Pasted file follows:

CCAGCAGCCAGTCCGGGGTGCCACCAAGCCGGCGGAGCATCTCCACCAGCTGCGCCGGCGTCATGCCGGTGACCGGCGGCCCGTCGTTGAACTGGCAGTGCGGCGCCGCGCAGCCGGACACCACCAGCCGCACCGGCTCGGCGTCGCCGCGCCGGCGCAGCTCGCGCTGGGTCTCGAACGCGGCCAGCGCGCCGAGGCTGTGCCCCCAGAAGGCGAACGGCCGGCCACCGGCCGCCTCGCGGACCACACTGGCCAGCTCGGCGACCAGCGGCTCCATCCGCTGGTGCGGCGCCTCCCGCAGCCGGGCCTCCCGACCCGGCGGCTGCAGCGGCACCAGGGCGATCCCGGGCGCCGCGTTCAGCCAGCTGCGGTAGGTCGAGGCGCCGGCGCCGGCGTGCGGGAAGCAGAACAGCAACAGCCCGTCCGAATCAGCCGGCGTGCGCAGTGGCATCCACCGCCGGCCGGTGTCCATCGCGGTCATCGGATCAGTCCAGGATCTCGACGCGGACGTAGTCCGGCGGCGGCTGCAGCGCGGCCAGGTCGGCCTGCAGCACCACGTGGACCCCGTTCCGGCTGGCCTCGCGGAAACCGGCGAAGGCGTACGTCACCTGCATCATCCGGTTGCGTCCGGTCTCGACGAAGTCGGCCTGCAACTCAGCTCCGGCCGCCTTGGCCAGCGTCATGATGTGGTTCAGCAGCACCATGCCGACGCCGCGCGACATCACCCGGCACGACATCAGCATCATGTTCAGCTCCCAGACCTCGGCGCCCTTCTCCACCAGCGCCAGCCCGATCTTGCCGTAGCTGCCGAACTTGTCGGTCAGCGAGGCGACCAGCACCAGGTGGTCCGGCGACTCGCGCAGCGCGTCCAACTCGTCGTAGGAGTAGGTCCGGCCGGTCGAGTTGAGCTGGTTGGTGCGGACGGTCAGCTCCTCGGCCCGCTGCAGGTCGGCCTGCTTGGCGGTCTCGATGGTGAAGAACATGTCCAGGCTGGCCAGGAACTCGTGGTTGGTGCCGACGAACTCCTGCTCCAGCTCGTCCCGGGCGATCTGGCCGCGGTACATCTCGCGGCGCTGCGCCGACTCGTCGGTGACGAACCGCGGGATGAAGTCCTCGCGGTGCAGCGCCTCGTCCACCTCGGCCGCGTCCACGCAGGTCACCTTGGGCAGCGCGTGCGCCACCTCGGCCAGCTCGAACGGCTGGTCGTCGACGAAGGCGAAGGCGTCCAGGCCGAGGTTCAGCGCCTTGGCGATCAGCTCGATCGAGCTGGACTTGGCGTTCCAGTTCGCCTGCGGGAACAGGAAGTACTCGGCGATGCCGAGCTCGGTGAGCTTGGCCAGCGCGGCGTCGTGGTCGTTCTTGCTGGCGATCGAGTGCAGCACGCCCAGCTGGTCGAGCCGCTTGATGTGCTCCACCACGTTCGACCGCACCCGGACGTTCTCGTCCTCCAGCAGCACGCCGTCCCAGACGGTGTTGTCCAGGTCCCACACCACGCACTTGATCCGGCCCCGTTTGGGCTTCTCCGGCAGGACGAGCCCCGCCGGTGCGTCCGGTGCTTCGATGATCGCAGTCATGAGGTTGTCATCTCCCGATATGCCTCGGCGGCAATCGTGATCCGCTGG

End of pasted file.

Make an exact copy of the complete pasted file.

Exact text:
CCAGCAGCCAGTCCGGGGTGCCACCAAGCCGGCGGAGCATCTCCACCAGCTGCGCCGGCGTCATGCCGGTGACCGGCGGCCCGTCGTTGAACTGGCAGTGCGGCGCCGCGCAGCCGGACACCACCAGCCGCACCGGCTCGGCGTCGCCGCGCCGGCGCAGCTCGCGCTGGGTCTCGAACGCGGCCAGCGCGCCGAGGCTGTGCCCCCAGAAGGCGAACGGCCGGCCACCGGCCGCCTCGCGGACCACACTGGCCAGCTCGGCGACCAGCGGCTCCATCCGCTGGTGCGGCGCCTCCCGCAGCCGGGCCTCCCGACCCGGCGGCTGCAGCGGCACCAGGGCGATCCCGGGCGCCGCGTTCAGCCAGCTGCGGTAGGTCGAGGCGCCGGCGCCGGCGTGCGGGAAGCAGAACAGCAACAGCCCGTCCGAATCAGCCGGCGTGCGCAGTGGCATCCACCGCCGGCCGGTGTCCATCGCGGTCATCGGATCAGTCCAGGATCTCGACGCGGACGTAGTCCGGCGGCGGCTGCAGCGCGGCCAGGTCGGCCTGCAGCACCACGTGGACCCCGTTCCGGCTGGCCTCGCGGAAACCGGCGAAGGCGTACGTCACCTGCATCATCCGGTTGCGTCCGGTCTCGACGAAGTCGGCCTGCAACTCAGCTCCGGCCGCCTTGGCCAGCGTCATGATGTGGTTCAGCAGCACCATGCCGACGCCGCGCGACATCACCCGGCACGACATCAGCATCATGTTCAGCTCCCAGACCTCGGCGCCCTTCTCCACCAGCGCCAGCCCGATCTTGCCGTAGCTGCCGAACTTGTCGGTCAGCGAGGCGACCAGCACCAGGTGGTCCGGCGACTCGCGCAGCGCGTCCAACTCGTCGTAGGAGTAGGTCCGGCCGGTCGAGTTGAGCTGGTTGGTGCGGACGGTCAGCTCCTCGGCCCGCTGCAGGTCGGCCTGCTTGGCGGTCTCGATGGTGAAGAACATGTCCAGGCTGGCCAGGAACTCGTGGTTGGTGCCGACGAACTCCTGCTCCAGCTCGTCCCGGGCGATCTGGCCGCGGTACATCTCGCGGCGCTGCGCCGACTCGTCGGTGACGAACCGCGGGATGAAGTCCTCGCGGTGCAGCGCCTCGTCCACCTCGGCCGCGTCCACGCAGGTCACCTTGGGCAGCGCGTGCGCCACCTCGGCCAGCTCGAACGGCTGGTCGTCGACGAAGGCGAAGGCGTCCAGGCCGAGGTTCAGCGCCTTGGCGATCAGCTCGATCGAGCTGGACTTGGCGTTCCAGTTCGCCTGCGGGAACAGGAAGTACTCGGCGATGCCGAGCTCGGTGAGCTTGGCCAGCGCGGCGTCGTGGTCGTTCTTGCTGGCGATCGAGTGCAGCACGCCCAGCTGGTCGAGCCGCTTGATGTGCTCCACCACGTTCGACCGCACCCGGACGTTCTCGTCCTCCAGCAGCACGCCGTCCCAGACGGTGTTGTCCAGGTCCCACACCACGCACTTGATCCGGCCCCGTTTGGGCTTCTCCGGCAGGACGAGCCCCGCCGGTGCGTCCGGTGCTTCGATGATCGCAGTCATGAGGTTGTCATCTCCCGATATGCCTCGGCGGCAATCGTGATCCGCTGG